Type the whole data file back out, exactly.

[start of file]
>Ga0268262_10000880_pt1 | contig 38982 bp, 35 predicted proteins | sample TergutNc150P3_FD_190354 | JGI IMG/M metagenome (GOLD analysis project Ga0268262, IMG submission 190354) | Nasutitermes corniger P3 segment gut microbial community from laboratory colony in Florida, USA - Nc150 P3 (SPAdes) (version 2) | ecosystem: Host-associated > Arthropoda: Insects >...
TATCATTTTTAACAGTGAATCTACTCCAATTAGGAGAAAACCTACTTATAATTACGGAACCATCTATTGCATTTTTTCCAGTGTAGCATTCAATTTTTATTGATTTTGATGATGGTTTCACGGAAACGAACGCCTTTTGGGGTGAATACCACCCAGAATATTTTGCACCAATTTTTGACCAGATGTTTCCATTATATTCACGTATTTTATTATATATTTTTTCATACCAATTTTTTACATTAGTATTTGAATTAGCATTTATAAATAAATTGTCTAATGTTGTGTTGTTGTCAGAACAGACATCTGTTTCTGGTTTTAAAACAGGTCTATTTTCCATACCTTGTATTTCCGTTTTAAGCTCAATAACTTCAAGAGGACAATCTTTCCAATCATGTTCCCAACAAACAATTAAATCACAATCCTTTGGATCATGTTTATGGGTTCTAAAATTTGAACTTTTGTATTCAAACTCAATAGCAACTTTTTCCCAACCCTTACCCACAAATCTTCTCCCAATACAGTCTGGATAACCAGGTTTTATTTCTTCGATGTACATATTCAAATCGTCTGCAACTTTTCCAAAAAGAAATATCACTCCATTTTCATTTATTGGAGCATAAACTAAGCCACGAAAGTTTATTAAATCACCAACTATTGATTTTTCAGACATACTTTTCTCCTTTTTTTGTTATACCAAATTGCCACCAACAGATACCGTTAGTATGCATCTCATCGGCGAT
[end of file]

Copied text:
>Ga0268262_10000880_pt1 | contig 38982 bp, 35 predicted proteins | sample TergutNc150P3_FD_190354 | JGI IMG/M metagenome (GOLD analysis project Ga0268262, IMG submission 190354) | Nasutitermes corniger P3 segment gut microbial community from laboratory colony in Florida, USA - Nc150 P3 (SPAdes) (version 2) | ecosystem: Host-associated > Arthropoda: Insects >...
TATCATTTTTAACAGTGAATCTACTCCAATTAGGAGAAAACCTACTTATAATTACGGAACCATCTATTGCATTTTTTCCAGTGTAGCATTCAATTTTTATTGATTTTGATGATGGTTTCACGGAAACGAACGCCTTTTGGGGTGAATACCACCCAGAATATTTTGCACCAATTTTTGACCAGATGTTTCCATTATATTCACGTATTTTATTATATATTTTTTCATACCAATTTTTTACATTAGTATTTGAATTAGCATTTATAAATAAATTGTCTAATGTTGTGTTGTTGTCAGAACAGACATCTGTTTCTGGTTTTAAAACAGGTCTATTTTCCATACCTTGTATTTCCGTTTTAAGCTCAATAACTTCAAGAGGACAATCTTTCCAATCATGTTCCCAACAAACAATTAAATCACAATCCTTTGGATCATGTTTATGGGTTCTAAAATTTGAACTTTTGTATTCAAACTCAATAGCAACTTTTTCCCAACCCTTACCCACAAATCTTCTCCCAATACAGTCTGGATAACCAGGTTTTATTTCTTCGATGTACATATTCAAATCGTCTGCAACTTTTCCAAAAAGAAATATCACTCCATTTTCATTTATTGGAGCATAAACTAAGCCACGAAAGTTTATTAAATCACCAACTATTGATTTTTCAGACATACTTTTCTCCTTTTTTTGTTATACCAAATTGCCACCAACAGATACCGTTAGTATGCATCTCATCGGCGAT